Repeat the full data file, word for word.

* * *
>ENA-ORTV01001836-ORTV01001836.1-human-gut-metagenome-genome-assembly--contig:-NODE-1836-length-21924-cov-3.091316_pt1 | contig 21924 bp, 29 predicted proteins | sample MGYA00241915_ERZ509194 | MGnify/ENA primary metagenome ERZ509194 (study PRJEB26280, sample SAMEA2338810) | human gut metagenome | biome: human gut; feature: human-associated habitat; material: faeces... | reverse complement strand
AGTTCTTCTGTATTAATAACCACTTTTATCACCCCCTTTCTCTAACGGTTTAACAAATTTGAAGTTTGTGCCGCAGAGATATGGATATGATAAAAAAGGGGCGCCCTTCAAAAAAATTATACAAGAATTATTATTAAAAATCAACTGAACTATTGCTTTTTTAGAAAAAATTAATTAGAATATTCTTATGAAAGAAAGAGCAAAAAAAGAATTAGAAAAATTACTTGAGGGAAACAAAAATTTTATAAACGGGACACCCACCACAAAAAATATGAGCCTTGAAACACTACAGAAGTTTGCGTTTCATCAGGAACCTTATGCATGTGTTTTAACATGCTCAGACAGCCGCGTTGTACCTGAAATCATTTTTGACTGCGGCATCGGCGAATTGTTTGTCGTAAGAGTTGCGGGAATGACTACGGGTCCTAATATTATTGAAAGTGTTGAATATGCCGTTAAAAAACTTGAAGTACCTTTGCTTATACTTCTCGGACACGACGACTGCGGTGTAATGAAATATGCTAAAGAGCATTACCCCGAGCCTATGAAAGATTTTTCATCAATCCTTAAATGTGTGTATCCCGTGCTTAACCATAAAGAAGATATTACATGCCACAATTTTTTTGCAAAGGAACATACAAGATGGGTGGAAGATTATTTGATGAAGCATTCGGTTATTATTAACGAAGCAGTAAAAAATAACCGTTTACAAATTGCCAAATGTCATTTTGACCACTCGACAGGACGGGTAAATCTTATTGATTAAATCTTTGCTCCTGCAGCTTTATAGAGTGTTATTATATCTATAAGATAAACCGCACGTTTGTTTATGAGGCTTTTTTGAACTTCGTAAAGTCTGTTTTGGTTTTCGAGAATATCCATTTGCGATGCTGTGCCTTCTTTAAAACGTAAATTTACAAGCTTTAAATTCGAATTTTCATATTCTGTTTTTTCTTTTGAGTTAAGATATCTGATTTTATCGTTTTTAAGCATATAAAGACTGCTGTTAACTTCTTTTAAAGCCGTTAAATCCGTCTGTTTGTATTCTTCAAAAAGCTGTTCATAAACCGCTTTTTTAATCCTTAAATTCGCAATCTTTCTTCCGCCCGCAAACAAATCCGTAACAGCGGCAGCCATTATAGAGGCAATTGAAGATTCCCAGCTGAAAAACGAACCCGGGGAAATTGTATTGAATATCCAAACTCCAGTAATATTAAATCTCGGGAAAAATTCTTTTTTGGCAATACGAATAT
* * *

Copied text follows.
>ENA-ORTV01001836-ORTV01001836.1-human-gut-metagenome-genome-assembly--contig:-NODE-1836-length-21924-cov-3.091316_pt1 | contig 21924 bp, 29 predicted proteins | sample MGYA00241915_ERZ509194 | MGnify/ENA primary metagenome ERZ509194 (study PRJEB26280, sample SAMEA2338810) | human gut metagenome | biome: human gut; feature: human-associated habitat; material: faeces... | reverse complement strand
AGTTCTTCTGTATTAATAACCACTTTTATCACCCCCTTTCTCTAACGGTTTAACAAATTTGAAGTTTGTGCCGCAGAGATATGGATATGATAAAAAAGGGGCGCCCTTCAAAAAAATTATACAAGAATTATTATTAAAAATCAACTGAACTATTGCTTTTTTAGAAAAAATTAATTAGAATATTCTTATGAAAGAAAGAGCAAAAAAAGAATTAGAAAAATTACTTGAGGGAAACAAAAATTTTATAAACGGGACACCCACCACAAAAAATATGAGCCTTGAAACACTACAGAAGTTTGCGTTTCATCAGGAACCTTATGCATGTGTTTTAACATGCTCAGACAGCCGCGTTGTACCTGAAATCATTTTTGACTGCGGCATCGGCGAATTGTTTGTCGTAAGAGTTGCGGGAATGACTACGGGTCCTAATATTATTGAAAGTGTTGAATATGCCGTTAAAAAACTTGAAGTACCTTTGCTTATACTTCTCGGACACGACGACTGCGGTGTAATGAAATATGCTAAAGAGCATTACCCCGAGCCTATGAAAGATTTTTCATCAATCCTTAAATGTGTGTATCCCGTGCTTAACCATAAAGAAGATATTACATGCCACAATTTTTTTGCAAAGGAACATACAAGATGGGTGGAAGATTATTTGATGAAGCATTCGGTTATTATTAACGAAGCAGTAAAAAATAACCGTTTACAAATTGCCAAATGTCATTTTGACCACTCGACAGGACGGGTAAATCTTATTGATTAAATCTTTGCTCCTGCAGCTTTATAGAGTGTTATTATATCTATAAGATAAACCGCACGTTTGTTTATGAGGCTTTTTTGAACTTCGTAAAGTCTGTTTTGGTTTTCGAGAATATCCATTTGCGATGCTGTGCCTTCTTTAAAACGTAAATTTACAAGCTTTAAATTCGAATTTTCATATTCTGTTTTTTCTTTTGAGTTAAGATATCTGATTTTATCGTTTTTAAGCATATAAAGACTGCTGTTAACTTCTTTTAAAGCCGTTAAATCCGTCTGTTTGTATTCTTCAAAAAGCTGTTCATAAACCGCTTTTTTAATCCTTAAATTCGCAATCTTTCTTCCGCCCGCAAACAAATCCGTAACAGCGGCAGCCATTATAGAGGCAATTGAAGATTCCCAGCTGAAAAACGAACCCGGGGAAATTGTATTGAATATCCAAACTCCAGTAATATTAAATCTCGGGAAAAATTCTTTTTTGGCAATACGAATAT